What causes sundowning? Fatigue is usually cited as a contributing factor because older adults, especially those with dementia, have more trouble processing information when they get tired. "Too much stimulation going on can cause more agitation, confusion or aggressive behavior," Harris says. "In an older adult, less and less light can also affect vision, so they might think they see things or hear things."
Manipulating the person's immediate environment is the first step in responding to sundowning, experts say, and a far better option than using medication.
"A lot of times it's [caused by] a combination of environmental things that have changed all of a sudden," says Dr. Matthew Wayne, chief medical officer of the Eliza Jennings Senior Care Network. "For example, in Katherine's case, she had the trauma of the fall, the injury to her wrist, the cast on her arm, she's in a different environment, she's on new pain medication, she has different nurses. She just needs to get back to her routine. Instead of jumping to new drugs, I'd rather look at all the factors involved and try to regain some of the familiarity and routine that she had."
Environmental changes can help most patients who are sundowning â€” an afternoon nap, fresh air and sunlight. But Harris and Wayne both stress that it's important to know a person's history so that specific things can be tried.
"What might help one person might not help another," Harris says. "But if you know what they like to do, you can encourage them to enjoy that during the afternoon, like listening to music, for example. You have to know the person's personal history or biography. Maybe [their sundowning] is tied to this being the time of the day they picked up the kids from school or walked the dog or came home from work."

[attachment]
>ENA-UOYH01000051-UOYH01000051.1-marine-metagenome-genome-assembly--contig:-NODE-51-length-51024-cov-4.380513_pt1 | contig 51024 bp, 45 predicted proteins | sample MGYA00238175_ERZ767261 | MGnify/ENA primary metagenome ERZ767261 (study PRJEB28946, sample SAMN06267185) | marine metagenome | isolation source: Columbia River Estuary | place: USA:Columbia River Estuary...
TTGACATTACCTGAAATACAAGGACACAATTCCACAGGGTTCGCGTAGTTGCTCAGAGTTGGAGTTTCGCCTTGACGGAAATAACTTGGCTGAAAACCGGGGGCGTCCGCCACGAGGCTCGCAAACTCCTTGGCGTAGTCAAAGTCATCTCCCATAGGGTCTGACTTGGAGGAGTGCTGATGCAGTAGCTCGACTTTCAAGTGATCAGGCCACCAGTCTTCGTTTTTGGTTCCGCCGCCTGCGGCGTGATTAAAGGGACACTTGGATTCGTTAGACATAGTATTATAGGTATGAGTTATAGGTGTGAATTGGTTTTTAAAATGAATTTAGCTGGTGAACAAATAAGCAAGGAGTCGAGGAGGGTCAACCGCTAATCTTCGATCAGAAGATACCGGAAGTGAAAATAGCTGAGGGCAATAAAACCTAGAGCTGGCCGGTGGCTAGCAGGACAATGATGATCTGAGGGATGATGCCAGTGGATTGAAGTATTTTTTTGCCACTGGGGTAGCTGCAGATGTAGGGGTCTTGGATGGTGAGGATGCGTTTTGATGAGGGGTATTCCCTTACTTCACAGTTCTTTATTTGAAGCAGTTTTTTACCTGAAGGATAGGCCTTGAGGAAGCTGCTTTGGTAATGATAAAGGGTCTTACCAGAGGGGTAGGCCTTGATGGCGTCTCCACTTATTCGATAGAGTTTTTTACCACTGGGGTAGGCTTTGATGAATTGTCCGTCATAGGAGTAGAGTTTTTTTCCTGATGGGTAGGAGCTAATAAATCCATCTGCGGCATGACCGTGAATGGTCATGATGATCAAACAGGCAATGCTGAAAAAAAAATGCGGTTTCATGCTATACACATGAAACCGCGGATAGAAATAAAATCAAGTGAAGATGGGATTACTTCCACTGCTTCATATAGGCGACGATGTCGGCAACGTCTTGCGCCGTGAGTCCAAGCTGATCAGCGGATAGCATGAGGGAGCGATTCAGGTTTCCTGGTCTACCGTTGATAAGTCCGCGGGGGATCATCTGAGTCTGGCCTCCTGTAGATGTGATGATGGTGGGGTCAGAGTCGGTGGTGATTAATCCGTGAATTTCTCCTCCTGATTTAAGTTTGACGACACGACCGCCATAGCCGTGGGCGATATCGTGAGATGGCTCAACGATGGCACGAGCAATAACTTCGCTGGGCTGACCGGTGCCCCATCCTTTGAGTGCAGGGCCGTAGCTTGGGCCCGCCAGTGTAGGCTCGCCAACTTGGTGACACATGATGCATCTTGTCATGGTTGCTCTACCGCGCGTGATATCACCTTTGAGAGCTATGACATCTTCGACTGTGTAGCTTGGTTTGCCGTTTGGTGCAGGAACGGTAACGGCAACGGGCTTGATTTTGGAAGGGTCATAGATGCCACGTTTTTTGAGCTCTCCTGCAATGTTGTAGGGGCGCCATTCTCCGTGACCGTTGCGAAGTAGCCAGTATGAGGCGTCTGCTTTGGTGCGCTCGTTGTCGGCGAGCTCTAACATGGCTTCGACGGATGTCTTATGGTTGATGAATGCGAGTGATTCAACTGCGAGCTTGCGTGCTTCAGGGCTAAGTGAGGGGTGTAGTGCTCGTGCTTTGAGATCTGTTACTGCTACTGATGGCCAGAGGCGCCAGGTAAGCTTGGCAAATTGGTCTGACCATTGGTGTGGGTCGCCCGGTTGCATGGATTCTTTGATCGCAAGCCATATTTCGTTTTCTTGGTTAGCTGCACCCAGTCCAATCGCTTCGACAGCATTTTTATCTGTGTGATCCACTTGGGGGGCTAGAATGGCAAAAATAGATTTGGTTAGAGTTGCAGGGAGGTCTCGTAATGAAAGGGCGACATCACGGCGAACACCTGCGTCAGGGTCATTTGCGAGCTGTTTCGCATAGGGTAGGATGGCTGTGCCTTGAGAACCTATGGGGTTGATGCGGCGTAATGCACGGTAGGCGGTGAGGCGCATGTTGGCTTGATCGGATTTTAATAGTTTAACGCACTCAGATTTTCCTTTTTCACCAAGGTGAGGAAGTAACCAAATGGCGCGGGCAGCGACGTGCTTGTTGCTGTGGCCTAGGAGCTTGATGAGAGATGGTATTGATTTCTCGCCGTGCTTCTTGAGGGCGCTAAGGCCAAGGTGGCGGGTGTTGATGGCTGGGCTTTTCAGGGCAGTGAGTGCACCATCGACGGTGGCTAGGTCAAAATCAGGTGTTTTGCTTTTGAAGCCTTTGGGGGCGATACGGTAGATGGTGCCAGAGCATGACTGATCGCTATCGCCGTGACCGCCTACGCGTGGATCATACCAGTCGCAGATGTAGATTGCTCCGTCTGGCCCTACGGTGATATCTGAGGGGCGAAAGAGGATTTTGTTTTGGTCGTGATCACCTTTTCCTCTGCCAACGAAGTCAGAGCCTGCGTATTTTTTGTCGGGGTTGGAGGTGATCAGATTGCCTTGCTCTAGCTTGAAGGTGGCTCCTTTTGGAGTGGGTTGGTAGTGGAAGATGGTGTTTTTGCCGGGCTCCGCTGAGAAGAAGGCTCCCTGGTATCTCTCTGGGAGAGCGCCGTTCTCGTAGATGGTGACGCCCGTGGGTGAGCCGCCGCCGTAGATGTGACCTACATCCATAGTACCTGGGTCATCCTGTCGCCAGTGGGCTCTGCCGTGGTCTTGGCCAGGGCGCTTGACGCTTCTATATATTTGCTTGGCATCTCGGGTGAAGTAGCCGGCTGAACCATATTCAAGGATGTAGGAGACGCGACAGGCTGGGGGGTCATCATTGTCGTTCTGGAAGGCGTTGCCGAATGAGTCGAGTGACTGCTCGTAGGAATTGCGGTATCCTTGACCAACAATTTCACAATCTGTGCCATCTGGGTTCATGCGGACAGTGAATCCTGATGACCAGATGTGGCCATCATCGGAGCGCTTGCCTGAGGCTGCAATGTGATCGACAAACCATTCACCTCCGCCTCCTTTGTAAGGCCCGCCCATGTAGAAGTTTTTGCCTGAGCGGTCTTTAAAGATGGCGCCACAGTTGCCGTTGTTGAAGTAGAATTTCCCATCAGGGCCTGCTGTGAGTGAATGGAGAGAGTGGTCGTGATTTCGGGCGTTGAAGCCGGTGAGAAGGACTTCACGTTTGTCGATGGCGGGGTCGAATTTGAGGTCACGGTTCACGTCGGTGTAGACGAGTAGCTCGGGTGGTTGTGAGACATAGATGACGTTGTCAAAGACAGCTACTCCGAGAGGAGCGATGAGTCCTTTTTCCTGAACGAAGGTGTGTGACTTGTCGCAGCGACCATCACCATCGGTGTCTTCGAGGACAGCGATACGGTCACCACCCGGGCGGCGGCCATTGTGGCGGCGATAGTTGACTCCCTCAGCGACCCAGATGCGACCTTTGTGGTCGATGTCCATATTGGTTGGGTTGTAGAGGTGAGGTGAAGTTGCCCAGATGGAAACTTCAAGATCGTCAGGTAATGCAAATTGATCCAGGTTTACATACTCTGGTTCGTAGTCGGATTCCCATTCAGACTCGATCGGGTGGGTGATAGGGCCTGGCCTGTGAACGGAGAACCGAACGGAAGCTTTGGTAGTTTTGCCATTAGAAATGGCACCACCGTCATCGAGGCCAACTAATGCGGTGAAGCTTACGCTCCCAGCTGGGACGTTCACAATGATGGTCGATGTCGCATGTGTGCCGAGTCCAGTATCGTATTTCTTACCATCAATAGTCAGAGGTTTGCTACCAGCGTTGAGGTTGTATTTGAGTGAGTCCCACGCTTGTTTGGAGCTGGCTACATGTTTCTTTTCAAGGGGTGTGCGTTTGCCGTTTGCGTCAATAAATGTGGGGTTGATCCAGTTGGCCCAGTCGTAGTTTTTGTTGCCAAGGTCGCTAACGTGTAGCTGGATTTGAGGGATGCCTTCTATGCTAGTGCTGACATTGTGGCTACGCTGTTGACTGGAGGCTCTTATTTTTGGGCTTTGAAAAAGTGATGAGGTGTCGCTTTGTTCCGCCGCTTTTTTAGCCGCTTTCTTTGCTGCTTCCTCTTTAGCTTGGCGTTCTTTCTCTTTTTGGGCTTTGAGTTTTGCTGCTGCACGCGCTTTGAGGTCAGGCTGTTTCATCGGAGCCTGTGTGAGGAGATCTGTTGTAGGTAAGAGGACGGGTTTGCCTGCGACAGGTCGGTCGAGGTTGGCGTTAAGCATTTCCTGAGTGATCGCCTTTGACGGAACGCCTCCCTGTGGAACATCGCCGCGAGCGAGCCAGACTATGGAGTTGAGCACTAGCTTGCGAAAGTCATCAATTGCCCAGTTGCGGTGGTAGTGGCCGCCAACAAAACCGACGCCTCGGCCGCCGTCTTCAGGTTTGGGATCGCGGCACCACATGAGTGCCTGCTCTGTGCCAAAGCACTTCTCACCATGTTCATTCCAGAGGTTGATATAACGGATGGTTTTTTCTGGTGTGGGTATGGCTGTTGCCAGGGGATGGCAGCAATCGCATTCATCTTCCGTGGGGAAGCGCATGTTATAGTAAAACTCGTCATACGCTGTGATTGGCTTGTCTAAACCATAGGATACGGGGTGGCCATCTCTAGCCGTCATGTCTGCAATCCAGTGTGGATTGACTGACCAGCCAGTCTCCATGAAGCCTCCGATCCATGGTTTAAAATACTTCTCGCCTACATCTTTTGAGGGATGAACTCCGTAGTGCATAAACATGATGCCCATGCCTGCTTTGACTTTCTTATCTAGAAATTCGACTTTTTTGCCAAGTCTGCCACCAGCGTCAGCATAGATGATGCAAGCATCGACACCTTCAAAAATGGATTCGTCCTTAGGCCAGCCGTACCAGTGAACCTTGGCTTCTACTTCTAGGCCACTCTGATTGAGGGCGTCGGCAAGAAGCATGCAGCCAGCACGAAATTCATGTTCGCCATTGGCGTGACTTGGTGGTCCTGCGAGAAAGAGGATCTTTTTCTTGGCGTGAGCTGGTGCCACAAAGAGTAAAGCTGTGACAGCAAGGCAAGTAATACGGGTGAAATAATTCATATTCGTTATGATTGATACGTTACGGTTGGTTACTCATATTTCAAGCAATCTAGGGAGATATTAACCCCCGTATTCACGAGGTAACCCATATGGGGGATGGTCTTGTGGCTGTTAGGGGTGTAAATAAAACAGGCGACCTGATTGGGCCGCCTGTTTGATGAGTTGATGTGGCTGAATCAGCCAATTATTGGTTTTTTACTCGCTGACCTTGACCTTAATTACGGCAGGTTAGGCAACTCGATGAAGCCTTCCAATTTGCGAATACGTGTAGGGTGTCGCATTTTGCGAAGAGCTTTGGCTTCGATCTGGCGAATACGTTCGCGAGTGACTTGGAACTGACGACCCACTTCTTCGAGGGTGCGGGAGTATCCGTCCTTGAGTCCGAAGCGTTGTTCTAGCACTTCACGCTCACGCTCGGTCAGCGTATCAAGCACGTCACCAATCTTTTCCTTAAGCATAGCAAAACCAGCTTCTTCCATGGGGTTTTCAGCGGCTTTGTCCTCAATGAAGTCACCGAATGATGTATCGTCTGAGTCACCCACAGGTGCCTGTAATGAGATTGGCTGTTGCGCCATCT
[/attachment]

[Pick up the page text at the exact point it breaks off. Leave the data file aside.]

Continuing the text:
Wayne suggests that Katherine might be confused because she's thinking that it's evening and time to get home.
"Traditionally, a woman might think she has to get the children inside or cook dinner for them now. A man might think it's time to come home from work now. If, for whatever reason in [Katherine's] confusion, she senses that this isn't her real home, there may be a sense that she needs to leave there to get home."
That would explain Katherine's compulsion to get out of bed and wander the halls at night. Once, she even tried to rally the other residents to leave the building with her.
"You took this person who had been doing OK in her structured environment, [took] her off to the hospital, then [took] her off to someplace else," Harris observes. "Anybody would be confused, agitated or paranoid because they're not sure where they are or why they're there. Even somebody who is not already confused [with dementia] would have trouble with that."
One local senior care network, Eliza Jennings, has taken great pains to help sundowners who attend Acacia Place, its day center for older adults. A multisensory room with many features intended to induce a sense of calm and well-being regularly elicits calming responses in those who become agitated late in the day.
Manipulating environmental factors is usually a better approach than adding another medication to someone who's likely already taking several.
"I've had patients who were doing just great, when all of a sudden, something changes in their life," Wayne says. "I recently got a call from a woman who had her bags packed because she wanted to leave. I went to see her and she didn't see where she was living as her real apartment. She was confused. The next day I saw her again and she was fine. They called again the next night with the same thing.
"It doesn't happen to everybody, but a little education about it can help if it happens to someone you know."